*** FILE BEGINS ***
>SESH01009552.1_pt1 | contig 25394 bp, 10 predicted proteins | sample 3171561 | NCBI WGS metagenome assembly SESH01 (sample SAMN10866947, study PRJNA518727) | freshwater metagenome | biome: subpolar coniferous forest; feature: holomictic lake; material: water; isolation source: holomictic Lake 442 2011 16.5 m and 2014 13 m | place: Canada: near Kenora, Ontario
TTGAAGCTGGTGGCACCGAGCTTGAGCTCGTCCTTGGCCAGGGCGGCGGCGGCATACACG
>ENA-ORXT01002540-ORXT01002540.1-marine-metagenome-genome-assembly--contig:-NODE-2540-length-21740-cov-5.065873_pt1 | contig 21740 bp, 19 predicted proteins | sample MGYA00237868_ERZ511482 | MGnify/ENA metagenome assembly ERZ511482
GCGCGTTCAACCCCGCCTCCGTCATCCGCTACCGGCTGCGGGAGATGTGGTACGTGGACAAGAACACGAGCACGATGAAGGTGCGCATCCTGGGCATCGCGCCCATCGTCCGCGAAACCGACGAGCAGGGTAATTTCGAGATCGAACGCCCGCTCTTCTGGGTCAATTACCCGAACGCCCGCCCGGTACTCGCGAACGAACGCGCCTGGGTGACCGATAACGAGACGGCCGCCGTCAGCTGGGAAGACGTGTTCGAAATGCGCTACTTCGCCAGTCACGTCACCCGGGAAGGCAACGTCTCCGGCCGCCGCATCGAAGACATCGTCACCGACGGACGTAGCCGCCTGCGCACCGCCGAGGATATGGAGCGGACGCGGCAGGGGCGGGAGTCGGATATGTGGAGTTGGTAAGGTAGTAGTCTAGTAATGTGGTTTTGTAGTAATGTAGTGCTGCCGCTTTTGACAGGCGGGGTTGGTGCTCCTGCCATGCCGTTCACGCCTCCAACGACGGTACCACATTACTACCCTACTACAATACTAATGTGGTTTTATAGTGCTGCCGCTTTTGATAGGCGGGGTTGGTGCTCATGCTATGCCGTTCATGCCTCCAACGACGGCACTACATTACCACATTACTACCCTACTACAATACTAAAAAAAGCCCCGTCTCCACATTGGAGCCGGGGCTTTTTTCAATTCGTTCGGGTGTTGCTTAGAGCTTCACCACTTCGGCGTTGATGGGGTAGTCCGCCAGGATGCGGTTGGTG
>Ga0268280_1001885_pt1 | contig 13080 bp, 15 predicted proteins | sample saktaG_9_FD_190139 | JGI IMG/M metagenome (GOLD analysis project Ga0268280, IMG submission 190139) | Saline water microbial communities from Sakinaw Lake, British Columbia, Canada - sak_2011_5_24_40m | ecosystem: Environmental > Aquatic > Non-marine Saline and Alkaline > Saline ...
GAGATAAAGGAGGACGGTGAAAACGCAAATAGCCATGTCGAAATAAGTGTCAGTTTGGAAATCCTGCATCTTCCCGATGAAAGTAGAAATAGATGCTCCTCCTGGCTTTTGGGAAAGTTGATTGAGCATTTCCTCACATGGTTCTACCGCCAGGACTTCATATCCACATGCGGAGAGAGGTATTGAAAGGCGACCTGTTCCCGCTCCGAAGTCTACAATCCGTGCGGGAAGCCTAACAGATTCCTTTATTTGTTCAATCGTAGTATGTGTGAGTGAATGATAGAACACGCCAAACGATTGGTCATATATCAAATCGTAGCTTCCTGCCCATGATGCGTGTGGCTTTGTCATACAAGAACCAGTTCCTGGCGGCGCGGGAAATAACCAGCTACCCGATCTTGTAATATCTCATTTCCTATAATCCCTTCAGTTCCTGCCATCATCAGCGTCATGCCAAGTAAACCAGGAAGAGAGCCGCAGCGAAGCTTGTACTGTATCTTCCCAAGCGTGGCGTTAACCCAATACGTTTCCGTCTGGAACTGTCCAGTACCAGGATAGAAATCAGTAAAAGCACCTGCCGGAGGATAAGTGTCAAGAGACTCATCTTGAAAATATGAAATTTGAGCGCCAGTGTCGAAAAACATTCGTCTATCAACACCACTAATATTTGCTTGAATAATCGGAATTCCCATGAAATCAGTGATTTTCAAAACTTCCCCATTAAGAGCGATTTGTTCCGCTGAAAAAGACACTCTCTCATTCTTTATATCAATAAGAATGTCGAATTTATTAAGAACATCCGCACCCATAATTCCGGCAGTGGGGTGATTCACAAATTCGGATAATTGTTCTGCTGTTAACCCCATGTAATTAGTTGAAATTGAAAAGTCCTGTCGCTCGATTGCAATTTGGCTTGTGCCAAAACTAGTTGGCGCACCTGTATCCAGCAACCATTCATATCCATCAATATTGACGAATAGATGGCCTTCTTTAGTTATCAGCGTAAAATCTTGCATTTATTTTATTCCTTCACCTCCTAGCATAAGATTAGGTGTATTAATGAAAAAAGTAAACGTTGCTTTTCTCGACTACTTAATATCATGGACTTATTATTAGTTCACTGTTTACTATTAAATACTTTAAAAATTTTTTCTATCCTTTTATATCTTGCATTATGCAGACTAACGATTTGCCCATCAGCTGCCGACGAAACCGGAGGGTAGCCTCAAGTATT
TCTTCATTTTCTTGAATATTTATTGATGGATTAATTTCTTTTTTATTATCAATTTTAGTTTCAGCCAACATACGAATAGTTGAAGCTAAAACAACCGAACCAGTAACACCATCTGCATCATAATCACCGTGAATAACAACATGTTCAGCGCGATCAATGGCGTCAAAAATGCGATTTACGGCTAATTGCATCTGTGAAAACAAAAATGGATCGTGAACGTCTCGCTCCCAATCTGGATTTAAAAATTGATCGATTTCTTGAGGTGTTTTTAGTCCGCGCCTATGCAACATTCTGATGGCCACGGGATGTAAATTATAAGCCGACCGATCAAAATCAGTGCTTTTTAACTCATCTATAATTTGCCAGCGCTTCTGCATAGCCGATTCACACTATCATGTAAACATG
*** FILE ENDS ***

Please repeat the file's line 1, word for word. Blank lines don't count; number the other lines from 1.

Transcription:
>SESH01009552.1_pt1 | contig 25394 bp, 10 predicted proteins | sample 3171561 | NCBI WGS metagenome assembly SESH01 (sample SAMN10866947, study PRJNA518727) | freshwater metagenome | biome: subpolar coniferous forest; feature: holomictic lake; material: water; isolation source: holomictic Lake 442 2011 16.5 m and 2014 13 m | place: Canada: near Kenora, Ontario